First Gen American asks:
Once our mortgage is done again, we’ll swap that out with a 529 auto deposit option that comes out of both paychecks….which brings me to another question…Should we funnel a ton now into older kid and worry about younger kid later (he’s 4 years younger) or should we fund both at the same time now? I’m assuming we can roll over older kid’s excess into younger kid if we over deposit but then if we die before kids do, an uneven distribution would screw things up for kid 2. Not sure what to do yet.
I have also spent some time thinking about this. I am not sure it actually matters that much.
Yes, if you have too much money for kid #1, you can easily transfer the leftover amount to the second child. (An added wrinkle–if you undersave for DC1, will you take from DC2’s account? You can, but would you be willing to?)
A quick check on the internet suggests that the 529 does not automatically go to the child who is named on its behalf– you can name a beneficiary. It is also something that you can talk about with an attorney for a trust if you do not have a successor that you trust not to just liquidate it at a loss.
We have target-date accounts for our children in their 529s, so it makes sense in terms of risk to fund them separately. That means DC1’s account has less risk in it right now (a larger bond to stock ratio) than DC2’s does because DC1 is closer to college. But I’m thinking of them as separate buckets and we’re aiming to fully fund 4 years at a private school given that we’re not expecting much financial aid.
If you’re not thinking of them as separate buckets, then you might want to think of it as if you are going to “retire” and you know you’re going to be alive for 8 years after “retirement” and then suddenly “die” (if you’re planning on funding post-college education, or your DCs might take more than 4 years to graduate, then you might want to add some years to that). What kind of investment portfolio would be optimal in that scenario? It’s going to depend on your risk aversion, but you probably could pick a single fund that would fit your risk preferences given that scenario.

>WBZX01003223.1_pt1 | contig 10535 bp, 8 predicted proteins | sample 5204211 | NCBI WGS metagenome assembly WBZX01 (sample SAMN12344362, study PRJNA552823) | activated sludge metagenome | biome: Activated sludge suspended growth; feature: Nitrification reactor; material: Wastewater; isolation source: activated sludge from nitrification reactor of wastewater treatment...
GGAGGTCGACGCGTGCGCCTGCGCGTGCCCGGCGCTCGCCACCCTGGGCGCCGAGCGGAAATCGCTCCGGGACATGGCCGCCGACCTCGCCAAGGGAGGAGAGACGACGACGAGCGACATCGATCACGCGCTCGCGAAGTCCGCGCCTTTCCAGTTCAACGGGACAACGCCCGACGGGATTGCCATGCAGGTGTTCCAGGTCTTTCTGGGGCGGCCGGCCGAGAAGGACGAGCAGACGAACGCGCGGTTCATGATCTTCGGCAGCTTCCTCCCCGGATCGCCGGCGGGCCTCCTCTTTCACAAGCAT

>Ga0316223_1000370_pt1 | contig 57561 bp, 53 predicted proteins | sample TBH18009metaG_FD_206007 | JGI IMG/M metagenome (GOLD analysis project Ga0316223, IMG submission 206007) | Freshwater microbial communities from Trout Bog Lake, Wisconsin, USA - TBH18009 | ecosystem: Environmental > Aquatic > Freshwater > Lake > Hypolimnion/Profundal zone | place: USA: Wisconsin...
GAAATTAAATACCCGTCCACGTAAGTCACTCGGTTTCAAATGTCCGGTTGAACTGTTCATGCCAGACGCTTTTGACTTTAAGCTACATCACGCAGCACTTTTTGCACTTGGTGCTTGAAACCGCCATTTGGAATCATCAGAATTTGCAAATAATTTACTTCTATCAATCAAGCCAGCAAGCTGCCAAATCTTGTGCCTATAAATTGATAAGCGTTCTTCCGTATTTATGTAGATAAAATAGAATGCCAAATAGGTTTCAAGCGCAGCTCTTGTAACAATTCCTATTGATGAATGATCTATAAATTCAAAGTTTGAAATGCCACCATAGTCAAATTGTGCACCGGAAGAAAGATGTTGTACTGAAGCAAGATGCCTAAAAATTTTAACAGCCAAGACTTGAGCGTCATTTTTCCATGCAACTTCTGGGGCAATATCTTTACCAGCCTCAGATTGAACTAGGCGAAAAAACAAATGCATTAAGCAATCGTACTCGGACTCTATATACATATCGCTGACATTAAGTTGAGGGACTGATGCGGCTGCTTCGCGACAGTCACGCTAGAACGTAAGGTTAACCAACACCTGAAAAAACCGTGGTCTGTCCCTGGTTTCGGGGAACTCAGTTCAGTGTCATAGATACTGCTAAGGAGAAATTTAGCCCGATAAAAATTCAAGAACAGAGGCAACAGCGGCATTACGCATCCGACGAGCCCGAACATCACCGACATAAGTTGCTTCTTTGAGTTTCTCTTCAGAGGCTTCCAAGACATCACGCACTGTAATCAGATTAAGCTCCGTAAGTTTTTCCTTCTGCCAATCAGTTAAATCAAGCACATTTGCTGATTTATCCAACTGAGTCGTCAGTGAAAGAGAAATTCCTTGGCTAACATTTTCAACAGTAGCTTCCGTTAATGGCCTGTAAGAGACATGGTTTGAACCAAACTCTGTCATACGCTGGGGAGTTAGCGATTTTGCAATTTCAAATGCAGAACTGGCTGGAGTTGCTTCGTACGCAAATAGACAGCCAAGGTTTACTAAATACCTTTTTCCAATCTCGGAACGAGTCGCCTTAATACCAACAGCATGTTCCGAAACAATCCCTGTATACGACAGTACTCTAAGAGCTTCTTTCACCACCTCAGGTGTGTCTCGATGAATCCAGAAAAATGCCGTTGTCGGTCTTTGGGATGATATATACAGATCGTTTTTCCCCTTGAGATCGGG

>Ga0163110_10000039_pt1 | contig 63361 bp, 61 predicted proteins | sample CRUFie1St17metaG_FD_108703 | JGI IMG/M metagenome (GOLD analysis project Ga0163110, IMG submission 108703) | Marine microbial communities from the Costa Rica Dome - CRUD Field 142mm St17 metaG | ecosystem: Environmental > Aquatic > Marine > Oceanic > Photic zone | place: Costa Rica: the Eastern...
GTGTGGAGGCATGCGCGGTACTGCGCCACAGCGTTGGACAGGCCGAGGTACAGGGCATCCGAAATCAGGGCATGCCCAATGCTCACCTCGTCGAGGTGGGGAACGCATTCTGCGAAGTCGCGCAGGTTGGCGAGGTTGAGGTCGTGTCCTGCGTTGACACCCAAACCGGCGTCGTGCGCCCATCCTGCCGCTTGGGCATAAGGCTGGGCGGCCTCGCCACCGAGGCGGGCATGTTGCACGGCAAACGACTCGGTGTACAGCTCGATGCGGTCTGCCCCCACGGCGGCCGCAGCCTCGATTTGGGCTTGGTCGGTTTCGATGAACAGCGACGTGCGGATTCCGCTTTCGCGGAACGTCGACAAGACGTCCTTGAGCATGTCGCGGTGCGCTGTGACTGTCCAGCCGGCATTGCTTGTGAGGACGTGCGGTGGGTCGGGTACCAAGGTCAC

In terms of how we’re funding, I don’t actually think that our method of putting in $X/month to each child’s fund is necessarily optimal. It would make better sense while we have excess cash to put in lump sums right now and stop contributing later (allowing for more tax preferred earnings). But $X/month/kid is predictable and is easy to fiddle with should our situation change.
The important thing that gets brought up in the comments when we talk about this kind of situation is the perceived fairness of the situation by the kids. Pick some rule that seems fair for both kids and stick to it. If you have to make adjustments, make sure that you adjust for the other kid as well. For us, we’ve decided that fully funding tuition without loans is what we consider fair, so we will be ignoring the actual costs and financial aid for the schools. Our kids will get college paid for by us no matter what college they choose. Other people choose a specific dollar amount (though I hope they adjust it for inflation!), or may have a rule like, “we will pay up to the cost of state school X”. What you don’t want to do is pay full freight for one kid and force the other to take out loans for the full amount because that can lead to them writing about how you don’t love them on money forums, and nobody wants that.
Grumpeteers– How do you think First Gen should save for two kids’ college?